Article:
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### Control Variable

Posted: **Tue Mar 05, 2019 2:53 pm**

by **skr**

Hi,

Suppose, age and gender are considered to be control variables in my model. Values for gender are as follows: 1=female, 2=male (nominal qualitative). Values for 5 different age groups are denoted by 1 to 5 (ordinal qualitative). Should I simply include these two as single indicator constructs in a similar manner irrespective of their measures? or any other modification is required? What does a negative path co-efficient of the gender signify, if the path is significant?

Thanks

### Re: Control Variable

Posted: **Wed Mar 06, 2019 1:11 pm**

by **jmbecker**

Gender is easy to include: Teat it as a dummy variable (0/1) single indicator construct (you can also leave it as 1/2, because it will be standardized). The effect is then interpreted as the average difference on your DV between female and male weighted by the sample size of females and males (if both are equal it is simply the difference). Hence, negative coefficient means that on average you DV is lower for males than for females.

Age groups are more complicated: If the ordinal variable categories are equidistant you may use it as it is. Many people are using Likert scales (5 or 7 ratings) as quasi-metric directly in PLS. If your age groups are not equidistant you may need to create several dummies and add them all as single indicator constructs to the model. The effects are then all interpreted compared to the reference group (the one group that does not get a dummy variable, but is always zero).

### Re: Control Variable

Posted: **Wed Mar 06, 2019 1:21 pm**

by **skr**

Thank you Dr. Becker.

### Re: Control Variable

Posted: **Sat Mar 09, 2019 7:32 pm**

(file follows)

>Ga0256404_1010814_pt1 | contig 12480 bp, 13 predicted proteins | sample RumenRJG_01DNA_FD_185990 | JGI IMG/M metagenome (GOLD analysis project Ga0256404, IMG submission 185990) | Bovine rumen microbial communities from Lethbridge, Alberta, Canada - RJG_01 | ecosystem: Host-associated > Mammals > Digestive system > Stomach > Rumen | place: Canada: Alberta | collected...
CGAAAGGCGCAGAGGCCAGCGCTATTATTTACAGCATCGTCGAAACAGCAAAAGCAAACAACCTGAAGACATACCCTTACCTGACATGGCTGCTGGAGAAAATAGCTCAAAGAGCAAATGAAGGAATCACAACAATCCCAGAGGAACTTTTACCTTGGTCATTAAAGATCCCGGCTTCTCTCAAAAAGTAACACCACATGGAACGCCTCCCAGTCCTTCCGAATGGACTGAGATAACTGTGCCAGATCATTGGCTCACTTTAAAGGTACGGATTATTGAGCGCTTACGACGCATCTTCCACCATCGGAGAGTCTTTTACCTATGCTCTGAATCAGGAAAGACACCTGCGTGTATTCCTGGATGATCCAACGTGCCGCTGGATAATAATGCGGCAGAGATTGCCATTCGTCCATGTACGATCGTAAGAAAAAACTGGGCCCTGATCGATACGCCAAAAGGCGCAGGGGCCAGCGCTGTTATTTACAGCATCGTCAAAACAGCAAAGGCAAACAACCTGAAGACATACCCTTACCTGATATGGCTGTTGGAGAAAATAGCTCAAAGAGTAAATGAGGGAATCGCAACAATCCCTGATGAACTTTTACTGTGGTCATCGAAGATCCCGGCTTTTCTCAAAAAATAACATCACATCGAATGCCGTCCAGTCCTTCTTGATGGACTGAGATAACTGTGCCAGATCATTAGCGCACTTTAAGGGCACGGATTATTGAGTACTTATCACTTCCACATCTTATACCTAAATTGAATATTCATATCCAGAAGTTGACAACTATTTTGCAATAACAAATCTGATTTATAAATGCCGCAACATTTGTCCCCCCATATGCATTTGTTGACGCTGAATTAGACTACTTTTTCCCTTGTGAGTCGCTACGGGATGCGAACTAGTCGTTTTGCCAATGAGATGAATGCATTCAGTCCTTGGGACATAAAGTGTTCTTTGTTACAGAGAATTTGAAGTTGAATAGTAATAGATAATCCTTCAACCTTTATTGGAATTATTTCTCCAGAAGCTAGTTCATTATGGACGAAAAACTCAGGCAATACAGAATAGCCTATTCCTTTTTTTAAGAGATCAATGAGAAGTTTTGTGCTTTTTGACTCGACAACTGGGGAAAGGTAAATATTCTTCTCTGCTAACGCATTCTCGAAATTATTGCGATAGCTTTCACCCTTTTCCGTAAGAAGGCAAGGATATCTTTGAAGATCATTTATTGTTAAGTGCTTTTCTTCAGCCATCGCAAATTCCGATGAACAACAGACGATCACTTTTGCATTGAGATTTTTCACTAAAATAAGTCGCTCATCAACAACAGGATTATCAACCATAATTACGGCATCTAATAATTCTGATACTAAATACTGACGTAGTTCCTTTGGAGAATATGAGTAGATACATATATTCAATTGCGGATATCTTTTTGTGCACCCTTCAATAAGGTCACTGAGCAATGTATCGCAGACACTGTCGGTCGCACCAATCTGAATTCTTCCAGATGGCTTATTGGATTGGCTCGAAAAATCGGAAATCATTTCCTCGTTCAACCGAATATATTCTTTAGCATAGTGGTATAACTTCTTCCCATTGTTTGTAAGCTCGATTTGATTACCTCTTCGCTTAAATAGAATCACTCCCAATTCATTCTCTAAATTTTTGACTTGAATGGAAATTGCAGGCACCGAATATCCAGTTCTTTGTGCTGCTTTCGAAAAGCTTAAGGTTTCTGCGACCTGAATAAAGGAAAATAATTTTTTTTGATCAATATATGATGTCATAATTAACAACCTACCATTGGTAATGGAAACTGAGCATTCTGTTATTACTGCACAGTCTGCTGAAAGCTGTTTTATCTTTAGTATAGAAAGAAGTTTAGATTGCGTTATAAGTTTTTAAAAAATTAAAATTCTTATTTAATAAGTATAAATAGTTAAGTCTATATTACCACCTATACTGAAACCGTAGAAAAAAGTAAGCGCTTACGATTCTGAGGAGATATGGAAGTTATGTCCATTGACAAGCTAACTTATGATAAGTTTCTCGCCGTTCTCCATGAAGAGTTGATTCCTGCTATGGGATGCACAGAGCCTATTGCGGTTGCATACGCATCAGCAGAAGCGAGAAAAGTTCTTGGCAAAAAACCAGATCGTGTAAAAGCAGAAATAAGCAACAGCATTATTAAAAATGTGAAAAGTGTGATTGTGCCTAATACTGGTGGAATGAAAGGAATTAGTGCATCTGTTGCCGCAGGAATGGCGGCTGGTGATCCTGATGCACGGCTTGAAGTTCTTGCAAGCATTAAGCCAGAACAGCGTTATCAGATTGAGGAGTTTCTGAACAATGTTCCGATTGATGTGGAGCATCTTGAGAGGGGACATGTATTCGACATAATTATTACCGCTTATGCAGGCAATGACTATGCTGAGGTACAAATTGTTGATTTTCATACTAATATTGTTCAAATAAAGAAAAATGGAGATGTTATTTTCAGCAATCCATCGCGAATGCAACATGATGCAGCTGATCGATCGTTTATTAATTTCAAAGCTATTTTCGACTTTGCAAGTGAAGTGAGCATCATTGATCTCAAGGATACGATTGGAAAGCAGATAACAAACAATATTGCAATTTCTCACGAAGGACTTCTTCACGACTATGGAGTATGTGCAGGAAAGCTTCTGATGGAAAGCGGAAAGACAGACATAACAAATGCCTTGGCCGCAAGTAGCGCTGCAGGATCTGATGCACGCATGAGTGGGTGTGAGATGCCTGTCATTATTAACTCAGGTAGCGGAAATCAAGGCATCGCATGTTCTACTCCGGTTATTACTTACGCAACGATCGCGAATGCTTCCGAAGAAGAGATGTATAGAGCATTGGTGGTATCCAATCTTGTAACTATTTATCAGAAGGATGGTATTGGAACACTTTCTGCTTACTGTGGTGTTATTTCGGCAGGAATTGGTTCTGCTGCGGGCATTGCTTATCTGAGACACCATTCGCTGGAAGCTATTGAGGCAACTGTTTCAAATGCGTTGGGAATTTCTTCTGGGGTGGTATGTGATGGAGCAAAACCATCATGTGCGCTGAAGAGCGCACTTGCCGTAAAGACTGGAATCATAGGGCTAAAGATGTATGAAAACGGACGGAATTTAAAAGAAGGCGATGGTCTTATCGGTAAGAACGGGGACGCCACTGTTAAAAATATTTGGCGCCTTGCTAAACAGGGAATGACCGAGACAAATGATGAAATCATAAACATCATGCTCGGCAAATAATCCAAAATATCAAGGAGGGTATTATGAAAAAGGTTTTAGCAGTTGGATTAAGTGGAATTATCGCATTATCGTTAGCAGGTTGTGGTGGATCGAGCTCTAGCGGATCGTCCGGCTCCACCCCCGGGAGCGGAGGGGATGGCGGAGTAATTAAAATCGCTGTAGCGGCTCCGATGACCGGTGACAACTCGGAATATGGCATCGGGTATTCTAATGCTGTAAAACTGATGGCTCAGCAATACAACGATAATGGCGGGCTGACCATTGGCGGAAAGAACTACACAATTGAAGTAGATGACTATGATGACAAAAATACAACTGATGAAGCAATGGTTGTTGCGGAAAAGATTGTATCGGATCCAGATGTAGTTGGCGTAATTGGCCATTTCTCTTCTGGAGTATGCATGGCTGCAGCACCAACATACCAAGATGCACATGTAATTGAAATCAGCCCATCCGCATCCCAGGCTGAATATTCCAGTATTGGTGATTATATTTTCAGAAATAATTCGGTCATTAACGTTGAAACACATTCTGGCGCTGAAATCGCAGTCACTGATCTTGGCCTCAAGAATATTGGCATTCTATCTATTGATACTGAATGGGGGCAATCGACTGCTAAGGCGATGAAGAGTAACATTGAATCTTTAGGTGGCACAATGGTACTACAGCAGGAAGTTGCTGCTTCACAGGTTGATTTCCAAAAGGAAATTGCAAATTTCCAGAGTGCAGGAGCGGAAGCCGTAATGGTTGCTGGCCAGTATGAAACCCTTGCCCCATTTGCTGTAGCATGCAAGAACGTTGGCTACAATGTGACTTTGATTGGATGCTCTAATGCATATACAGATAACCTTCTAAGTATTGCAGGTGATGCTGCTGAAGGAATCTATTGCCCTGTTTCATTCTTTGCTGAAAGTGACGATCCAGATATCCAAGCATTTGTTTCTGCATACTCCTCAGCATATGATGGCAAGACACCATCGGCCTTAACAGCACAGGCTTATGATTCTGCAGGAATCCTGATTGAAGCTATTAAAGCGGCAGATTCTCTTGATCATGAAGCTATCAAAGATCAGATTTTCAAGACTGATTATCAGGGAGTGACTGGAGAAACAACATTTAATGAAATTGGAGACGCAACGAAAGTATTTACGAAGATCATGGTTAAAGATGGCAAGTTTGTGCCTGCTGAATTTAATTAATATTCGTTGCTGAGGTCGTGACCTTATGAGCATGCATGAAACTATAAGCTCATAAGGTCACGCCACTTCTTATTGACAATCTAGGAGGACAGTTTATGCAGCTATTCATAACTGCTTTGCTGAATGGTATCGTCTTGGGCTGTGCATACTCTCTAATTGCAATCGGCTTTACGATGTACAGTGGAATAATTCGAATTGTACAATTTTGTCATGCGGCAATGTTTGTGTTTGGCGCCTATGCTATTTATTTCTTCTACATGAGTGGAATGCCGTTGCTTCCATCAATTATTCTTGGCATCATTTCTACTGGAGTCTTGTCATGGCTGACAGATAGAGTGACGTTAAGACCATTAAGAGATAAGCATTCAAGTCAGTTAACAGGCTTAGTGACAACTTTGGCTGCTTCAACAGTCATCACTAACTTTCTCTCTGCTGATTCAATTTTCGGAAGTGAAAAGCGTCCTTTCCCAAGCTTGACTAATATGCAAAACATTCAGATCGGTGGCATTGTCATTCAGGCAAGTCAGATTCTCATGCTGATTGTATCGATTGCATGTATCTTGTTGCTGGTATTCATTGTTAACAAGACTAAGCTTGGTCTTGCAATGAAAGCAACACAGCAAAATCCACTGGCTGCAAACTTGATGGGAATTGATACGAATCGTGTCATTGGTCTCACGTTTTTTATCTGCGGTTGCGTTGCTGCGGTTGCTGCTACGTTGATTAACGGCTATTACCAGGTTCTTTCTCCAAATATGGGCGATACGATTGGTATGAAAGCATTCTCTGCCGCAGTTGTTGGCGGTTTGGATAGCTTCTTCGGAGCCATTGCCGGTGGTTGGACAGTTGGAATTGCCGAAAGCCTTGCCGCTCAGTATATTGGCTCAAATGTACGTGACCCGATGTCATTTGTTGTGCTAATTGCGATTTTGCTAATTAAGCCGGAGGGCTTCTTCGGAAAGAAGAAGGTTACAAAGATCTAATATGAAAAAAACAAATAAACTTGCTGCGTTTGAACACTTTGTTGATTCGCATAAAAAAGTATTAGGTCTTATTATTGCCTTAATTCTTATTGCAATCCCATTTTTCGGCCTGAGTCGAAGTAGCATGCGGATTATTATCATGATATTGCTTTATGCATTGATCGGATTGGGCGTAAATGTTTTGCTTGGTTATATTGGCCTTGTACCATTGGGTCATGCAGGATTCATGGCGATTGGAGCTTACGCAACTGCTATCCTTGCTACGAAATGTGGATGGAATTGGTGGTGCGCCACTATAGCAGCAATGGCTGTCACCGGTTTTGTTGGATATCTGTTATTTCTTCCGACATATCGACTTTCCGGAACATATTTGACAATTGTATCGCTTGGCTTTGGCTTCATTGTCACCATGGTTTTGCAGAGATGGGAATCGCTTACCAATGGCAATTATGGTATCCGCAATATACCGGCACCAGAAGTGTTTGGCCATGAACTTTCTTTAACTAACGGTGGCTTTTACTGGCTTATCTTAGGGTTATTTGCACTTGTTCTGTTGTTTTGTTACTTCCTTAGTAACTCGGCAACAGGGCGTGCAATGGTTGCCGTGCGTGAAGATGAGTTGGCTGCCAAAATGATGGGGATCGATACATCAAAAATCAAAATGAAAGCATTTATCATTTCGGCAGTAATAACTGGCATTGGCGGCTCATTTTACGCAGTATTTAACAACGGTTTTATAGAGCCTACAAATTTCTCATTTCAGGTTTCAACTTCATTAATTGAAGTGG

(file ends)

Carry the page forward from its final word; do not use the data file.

by **skr**

Dr. Becker,

If values for 4 different age groups are mentioned as: 18-26=1, 27-34=2, 35-50=3, 51 onward=4, could I go without creating dummies and include as it is, as a single indicator construct?

### Re: Control Variable

Posted: **Sat Mar 09, 2019 7:58 pm**

by **jmbecker**

That does not quite sound like equidistant categories as they are unequally large. You would need to justify that a change from 1 to 2 is conceptually the same as from 2 to 3 or 3 to 4.

### Re: Control Variable

Posted: **Wed Mar 13, 2019 11:32 am**

by **skr**

Dr. Becker,

Please get me corrected. Since there are four different age groups, I have to create three dummies (e.g. Age1, Age2, Age3). Now, I can assume the first age group i.e. 18-26 as the reference group since most of the participants are from this group. Now I have to include Age1, Age2, and Age3 as single indicator constructs to the model. The first group doesn't get a dummy. I just want to ask you whether the effect of the first group (not directly visible in the model) is embedded with the joint effect of three dummies.

### Re: Control Variable

Posted: **Wed Mar 20, 2019 9:59 am**

by **jmbecker**

Yes that is correct. The dummies Age1, Age2, Age3 show the difference to the first group (reference group) that does not have a dummy. Thereby, the effect is embedded within the model.

### Re: Control Variable

Posted: **Wed Mar 20, 2019 10:03 am**

by **skr**

Thank you.

### Re: Control Variable

Posted: **Sat Mar 23, 2019 9:27 am**

by **skr**

Dr. Becker,

I have been facing another problem. Bootstrapping doesn't exhibit appropriate result (all Zero values) with the inclusion of three dummies (age1, age2, age3) as control variables while assuming the first age group i.e. 18-26 as the reference group (most number of participants are from this group). However bootstrapping works well while assuming the last group i.e. 51 onward=4 as the reference group (least number of participants/ only 6 out of 581). Please comment.

### Re: Control Variable

Posted: **Sat Apr 13, 2019 1:42 pm**

by **jmbecker**

Dummy variables may cause problems with the bootstrapping procedure if they are unevenly distributed. That is because bootstrapping is a random sampling procedure. It samples with replacement from the original dataset. Hence, there might be subsamples where one of your dummies has only ones or zeros because it has sampled only those observations. For example, if you have a dummy with only a few ones then it is likely that the random procedure does not pick any of those and you have a variable with only zeros.

That would create a variable with zero variance which cannot be estimated in a *standardized* regression which is used for the PLS path model.